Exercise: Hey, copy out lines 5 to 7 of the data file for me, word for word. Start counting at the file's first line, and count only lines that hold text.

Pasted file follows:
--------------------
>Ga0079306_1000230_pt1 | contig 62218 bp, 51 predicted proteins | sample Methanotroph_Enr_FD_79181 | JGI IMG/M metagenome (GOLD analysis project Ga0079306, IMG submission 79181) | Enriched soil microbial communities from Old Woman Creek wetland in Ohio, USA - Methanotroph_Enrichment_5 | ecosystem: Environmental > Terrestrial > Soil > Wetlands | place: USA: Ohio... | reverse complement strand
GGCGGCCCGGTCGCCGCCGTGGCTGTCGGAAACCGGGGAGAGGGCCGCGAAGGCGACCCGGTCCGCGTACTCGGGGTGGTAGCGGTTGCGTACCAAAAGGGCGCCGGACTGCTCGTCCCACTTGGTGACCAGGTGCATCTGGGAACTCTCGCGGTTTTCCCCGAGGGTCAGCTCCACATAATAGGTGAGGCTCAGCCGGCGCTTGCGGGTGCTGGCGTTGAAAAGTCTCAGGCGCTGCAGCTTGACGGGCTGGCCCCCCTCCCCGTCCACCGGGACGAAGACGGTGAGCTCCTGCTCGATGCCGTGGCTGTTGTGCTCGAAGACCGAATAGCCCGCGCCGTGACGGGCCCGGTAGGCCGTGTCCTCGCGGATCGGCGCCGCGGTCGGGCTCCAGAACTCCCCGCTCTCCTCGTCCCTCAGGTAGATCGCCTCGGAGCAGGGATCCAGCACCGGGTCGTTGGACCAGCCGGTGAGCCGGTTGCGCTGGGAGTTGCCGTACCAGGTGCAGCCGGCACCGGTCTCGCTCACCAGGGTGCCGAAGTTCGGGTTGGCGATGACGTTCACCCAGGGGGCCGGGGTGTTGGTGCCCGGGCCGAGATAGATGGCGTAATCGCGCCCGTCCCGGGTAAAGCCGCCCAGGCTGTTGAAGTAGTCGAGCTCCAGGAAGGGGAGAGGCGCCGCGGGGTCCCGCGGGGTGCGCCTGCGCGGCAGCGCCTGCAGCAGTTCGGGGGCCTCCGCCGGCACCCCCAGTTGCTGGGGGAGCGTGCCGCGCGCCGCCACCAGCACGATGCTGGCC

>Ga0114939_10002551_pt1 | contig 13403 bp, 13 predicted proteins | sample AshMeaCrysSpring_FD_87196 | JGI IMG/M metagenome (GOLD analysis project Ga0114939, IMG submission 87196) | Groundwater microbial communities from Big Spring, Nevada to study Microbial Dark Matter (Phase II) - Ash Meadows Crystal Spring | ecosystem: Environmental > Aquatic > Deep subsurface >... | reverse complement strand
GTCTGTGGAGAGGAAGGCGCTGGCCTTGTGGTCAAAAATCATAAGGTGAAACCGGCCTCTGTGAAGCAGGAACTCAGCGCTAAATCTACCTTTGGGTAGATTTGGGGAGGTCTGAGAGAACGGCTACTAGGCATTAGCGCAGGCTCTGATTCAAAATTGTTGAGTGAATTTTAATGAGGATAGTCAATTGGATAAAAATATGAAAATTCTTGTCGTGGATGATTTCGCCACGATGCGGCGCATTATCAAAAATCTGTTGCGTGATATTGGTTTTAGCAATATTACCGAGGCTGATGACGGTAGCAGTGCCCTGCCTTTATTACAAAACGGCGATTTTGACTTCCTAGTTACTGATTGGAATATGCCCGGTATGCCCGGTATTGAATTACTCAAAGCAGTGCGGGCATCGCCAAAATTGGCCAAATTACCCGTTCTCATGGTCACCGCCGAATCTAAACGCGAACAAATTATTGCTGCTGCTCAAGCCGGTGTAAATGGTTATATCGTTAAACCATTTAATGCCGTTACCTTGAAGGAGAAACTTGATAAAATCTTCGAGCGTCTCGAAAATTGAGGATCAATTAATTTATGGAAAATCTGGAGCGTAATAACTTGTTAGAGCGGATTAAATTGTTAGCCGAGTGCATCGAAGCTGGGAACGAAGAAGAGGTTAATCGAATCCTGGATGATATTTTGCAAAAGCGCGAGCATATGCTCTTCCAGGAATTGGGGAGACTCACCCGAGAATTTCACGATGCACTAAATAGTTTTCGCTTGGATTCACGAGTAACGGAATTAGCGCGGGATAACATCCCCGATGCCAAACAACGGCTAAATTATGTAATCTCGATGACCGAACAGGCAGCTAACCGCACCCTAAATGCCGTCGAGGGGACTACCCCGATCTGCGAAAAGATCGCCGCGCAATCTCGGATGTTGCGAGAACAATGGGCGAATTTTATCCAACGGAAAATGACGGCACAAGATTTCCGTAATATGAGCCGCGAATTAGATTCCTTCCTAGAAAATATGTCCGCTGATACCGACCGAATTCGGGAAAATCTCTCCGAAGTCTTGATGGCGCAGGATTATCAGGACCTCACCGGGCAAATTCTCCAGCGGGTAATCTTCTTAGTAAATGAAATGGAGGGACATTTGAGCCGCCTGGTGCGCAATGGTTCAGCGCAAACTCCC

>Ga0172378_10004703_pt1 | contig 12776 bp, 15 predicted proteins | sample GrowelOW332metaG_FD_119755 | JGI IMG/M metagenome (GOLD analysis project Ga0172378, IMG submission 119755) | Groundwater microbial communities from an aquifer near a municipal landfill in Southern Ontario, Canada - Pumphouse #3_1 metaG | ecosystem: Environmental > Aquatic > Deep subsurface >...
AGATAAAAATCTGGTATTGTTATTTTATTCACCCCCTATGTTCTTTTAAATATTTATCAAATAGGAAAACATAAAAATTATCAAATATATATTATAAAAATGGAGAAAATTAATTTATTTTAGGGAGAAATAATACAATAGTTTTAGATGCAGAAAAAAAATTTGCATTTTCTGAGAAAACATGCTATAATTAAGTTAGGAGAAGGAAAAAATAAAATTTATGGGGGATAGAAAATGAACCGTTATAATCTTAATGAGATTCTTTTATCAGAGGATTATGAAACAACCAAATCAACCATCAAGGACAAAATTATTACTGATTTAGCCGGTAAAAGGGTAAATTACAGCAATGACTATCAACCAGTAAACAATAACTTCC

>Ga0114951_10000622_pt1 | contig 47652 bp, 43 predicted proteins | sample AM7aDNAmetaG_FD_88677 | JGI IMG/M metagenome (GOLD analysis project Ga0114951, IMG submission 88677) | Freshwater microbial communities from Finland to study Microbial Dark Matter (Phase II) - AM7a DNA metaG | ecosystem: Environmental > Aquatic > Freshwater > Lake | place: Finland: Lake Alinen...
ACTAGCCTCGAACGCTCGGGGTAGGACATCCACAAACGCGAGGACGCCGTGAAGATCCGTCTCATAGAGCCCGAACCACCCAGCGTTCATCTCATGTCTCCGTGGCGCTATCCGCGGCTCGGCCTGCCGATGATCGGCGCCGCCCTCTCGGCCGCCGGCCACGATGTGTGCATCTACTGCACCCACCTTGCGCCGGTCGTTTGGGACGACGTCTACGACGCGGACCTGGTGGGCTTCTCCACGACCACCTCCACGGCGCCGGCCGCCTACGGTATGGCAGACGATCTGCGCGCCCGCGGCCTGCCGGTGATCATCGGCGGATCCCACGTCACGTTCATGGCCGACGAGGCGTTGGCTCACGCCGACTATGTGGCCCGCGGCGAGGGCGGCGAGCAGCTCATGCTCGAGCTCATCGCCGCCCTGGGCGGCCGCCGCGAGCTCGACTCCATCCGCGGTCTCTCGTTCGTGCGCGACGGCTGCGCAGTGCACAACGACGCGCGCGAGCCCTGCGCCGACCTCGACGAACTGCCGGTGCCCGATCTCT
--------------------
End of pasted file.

>Ga0172378_10004703_pt1 | contig 12776 bp, 15 predicted proteins | sample GrowelOW332metaG_FD_119755 | JGI IMG/M metagenome (GOLD analysis project Ga0172378, IMG submission 119755) | Groundwater microbial communities from an aquifer near a municipal landfill in Southern Ontario, Canada - Pumphouse #3_1 metaG | ecosystem: Environmental > Aquatic > Deep subsurface >...
AGATAAAAATCTGGTATTGTTATTTTATTCACCCCCTATGTTCTTTTAAATATTTATCAAATAGGAAAACATAAAAATTATCAAATATATATTATAAAAATGGAGAAAATTAATTTATTTTAGGGAGAAATAATACAATAGTTTTAGATGCAGAAAAAAAATTTGCATTTTCTGAGAAAACATGCTATAATTAAGTTAGGAGAAGGAAAAAATAAAATTTATGGGGGATAGAAAATGAACCGTTATAATCTTAATGAGATTCTTTTATCAGAGGATTATGAAACAACCAAATCAACCATCAAGGACAAAATTATTACTGATTTAGCCGGTAAAAGGGTAAATTACAGCAATGACTATCAACCAGTAAACAATAACTTCC

>Ga0114951_10000622_pt1 | contig 47652 bp, 43 predicted proteins | sample AM7aDNAmetaG_FD_88677 | JGI IMG/M metagenome (GOLD analysis project Ga0114951, IMG submission 88677) | Freshwater microbial communities from Finland to study Microbial Dark Matter (Phase II) - AM7a DNA metaG | ecosystem: Environmental > Aquatic > Freshwater > Lake | place: Finland: Lake Alinen...